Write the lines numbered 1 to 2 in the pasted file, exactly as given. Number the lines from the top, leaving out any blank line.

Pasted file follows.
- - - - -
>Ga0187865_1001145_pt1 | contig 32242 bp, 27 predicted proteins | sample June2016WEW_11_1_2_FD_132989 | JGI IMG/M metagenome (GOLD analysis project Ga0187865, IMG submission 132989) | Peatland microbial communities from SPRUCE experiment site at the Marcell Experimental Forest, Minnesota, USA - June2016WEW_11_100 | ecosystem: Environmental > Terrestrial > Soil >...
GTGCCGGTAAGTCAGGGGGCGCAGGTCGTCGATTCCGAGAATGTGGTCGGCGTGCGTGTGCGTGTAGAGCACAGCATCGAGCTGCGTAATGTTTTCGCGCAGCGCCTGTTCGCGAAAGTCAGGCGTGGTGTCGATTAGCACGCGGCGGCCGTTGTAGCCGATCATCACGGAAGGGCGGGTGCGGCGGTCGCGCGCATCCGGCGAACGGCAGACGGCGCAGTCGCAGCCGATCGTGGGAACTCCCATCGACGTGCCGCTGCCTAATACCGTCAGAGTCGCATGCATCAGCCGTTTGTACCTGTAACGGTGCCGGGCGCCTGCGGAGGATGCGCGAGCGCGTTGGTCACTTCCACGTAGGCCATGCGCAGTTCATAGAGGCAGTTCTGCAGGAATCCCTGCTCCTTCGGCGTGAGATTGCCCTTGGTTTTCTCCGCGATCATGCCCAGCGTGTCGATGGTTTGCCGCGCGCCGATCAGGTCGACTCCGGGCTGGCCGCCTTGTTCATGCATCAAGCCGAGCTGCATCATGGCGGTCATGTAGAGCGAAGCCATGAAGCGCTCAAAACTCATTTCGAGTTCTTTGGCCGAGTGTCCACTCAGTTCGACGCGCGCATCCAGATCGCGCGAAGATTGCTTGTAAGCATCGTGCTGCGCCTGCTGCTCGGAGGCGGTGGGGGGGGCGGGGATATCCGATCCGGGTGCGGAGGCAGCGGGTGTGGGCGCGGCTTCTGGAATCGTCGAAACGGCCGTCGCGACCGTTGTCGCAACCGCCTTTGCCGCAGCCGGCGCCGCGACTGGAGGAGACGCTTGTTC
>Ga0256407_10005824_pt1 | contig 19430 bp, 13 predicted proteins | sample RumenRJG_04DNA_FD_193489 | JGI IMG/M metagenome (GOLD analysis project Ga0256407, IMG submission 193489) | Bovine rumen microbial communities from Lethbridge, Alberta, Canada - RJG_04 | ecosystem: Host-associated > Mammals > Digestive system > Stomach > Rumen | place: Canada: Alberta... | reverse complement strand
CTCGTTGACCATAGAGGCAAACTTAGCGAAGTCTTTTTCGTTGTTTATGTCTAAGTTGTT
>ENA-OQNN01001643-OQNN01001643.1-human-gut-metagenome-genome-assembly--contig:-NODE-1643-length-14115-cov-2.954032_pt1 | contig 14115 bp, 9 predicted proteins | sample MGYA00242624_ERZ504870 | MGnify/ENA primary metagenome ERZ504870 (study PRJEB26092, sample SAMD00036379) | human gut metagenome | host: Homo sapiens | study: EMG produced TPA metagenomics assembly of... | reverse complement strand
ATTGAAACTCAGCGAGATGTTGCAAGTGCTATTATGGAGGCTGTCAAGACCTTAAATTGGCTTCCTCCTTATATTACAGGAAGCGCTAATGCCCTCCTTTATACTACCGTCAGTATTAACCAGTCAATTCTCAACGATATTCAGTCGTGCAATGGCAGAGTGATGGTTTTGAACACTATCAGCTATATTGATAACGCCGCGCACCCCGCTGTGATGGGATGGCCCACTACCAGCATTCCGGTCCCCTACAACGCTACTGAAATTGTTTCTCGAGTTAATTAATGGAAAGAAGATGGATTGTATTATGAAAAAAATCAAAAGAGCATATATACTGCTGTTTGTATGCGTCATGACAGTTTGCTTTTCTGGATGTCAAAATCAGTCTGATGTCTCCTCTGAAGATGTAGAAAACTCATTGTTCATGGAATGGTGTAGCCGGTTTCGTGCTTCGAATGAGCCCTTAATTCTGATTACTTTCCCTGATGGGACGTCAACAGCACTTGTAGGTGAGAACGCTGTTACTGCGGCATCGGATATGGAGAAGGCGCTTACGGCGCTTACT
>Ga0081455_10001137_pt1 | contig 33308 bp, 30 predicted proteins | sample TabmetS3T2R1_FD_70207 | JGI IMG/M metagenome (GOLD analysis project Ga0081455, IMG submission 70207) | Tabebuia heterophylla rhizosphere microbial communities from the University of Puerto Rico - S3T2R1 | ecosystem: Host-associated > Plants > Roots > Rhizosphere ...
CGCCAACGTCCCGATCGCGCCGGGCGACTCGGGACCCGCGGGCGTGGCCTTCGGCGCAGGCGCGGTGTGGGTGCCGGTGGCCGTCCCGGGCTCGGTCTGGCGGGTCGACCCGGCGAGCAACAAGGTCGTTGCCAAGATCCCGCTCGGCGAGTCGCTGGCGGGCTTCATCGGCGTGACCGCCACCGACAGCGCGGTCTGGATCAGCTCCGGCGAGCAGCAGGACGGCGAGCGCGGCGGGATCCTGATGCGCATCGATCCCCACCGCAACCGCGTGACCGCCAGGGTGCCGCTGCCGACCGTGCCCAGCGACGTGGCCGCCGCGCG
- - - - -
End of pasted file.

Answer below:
>Ga0187865_1001145_pt1 | contig 32242 bp, 27 predicted proteins | sample June2016WEW_11_1_2_FD_132989 | JGI IMG/M metagenome (GOLD analysis project Ga0187865, IMG submission 132989) | Peatland microbial communities from SPRUCE experiment site at the Marcell Experimental Forest, Minnesota, USA - June2016WEW_11_100 | ecosystem: Environmental > Terrestrial > Soil >...
GTGCCGGTAAGTCAGGGGGCGCAGGTCGTCGATTCCGAGAATGTGGTCGGCGTGCGTGTGCGTGTAGAGCACAGCATCGAGCTGCGTAATGTTTTCGCGCAGCGCCTGTTCGCGAAAGTCAGGCGTGGTGTCGATTAGCACGCGGCGGCCGTTGTAGCCGATCATCACGGAAGGGCGGGTGCGGCGGTCGCGCGCATCCGGCGAACGGCAGACGGCGCAGTCGCAGCCGATCGTGGGAACTCCCATCGACGTGCCGCTGCCTAATACCGTCAGAGTCGCATGCATCAGCCGTTTGTACCTGTAACGGTGCCGGGCGCCTGCGGAGGATGCGCGAGCGCGTTGGTCACTTCCACGTAGGCCATGCGCAGTTCATAGAGGCAGTTCTGCAGGAATCCCTGCTCCTTCGGCGTGAGATTGCCCTTGGTTTTCTCCGCGATCATGCCCAGCGTGTCGATGGTTTGCCGCGCGCCGATCAGGTCGACTCCGGGCTGGCCGCCTTGTTCATGCATCAAGCCGAGCTGCATCATGGCGGTCATGTAGAGCGAAGCCATGAAGCGCTCAAAACTCATTTCGAGTTCTTTGGCCGAGTGTCCACTCAGTTCGACGCGCGCATCCAGATCGCGCGAAGATTGCTTGTAAGCATCGTGCTGCGCCTGCTGCTCGGAGGCGGTGGGGGGGGCGGGGATATCCGATCCGGGTGCGGAGGCAGCGGGTGTGGGCGCGGCTTCTGGAATCGTCGAAACGGCCGTCGCGACCGTTGTCGCAACCGCCTTTGCCGCAGCCGGCGCCGCGACTGGAGGAGACGCTTGTTC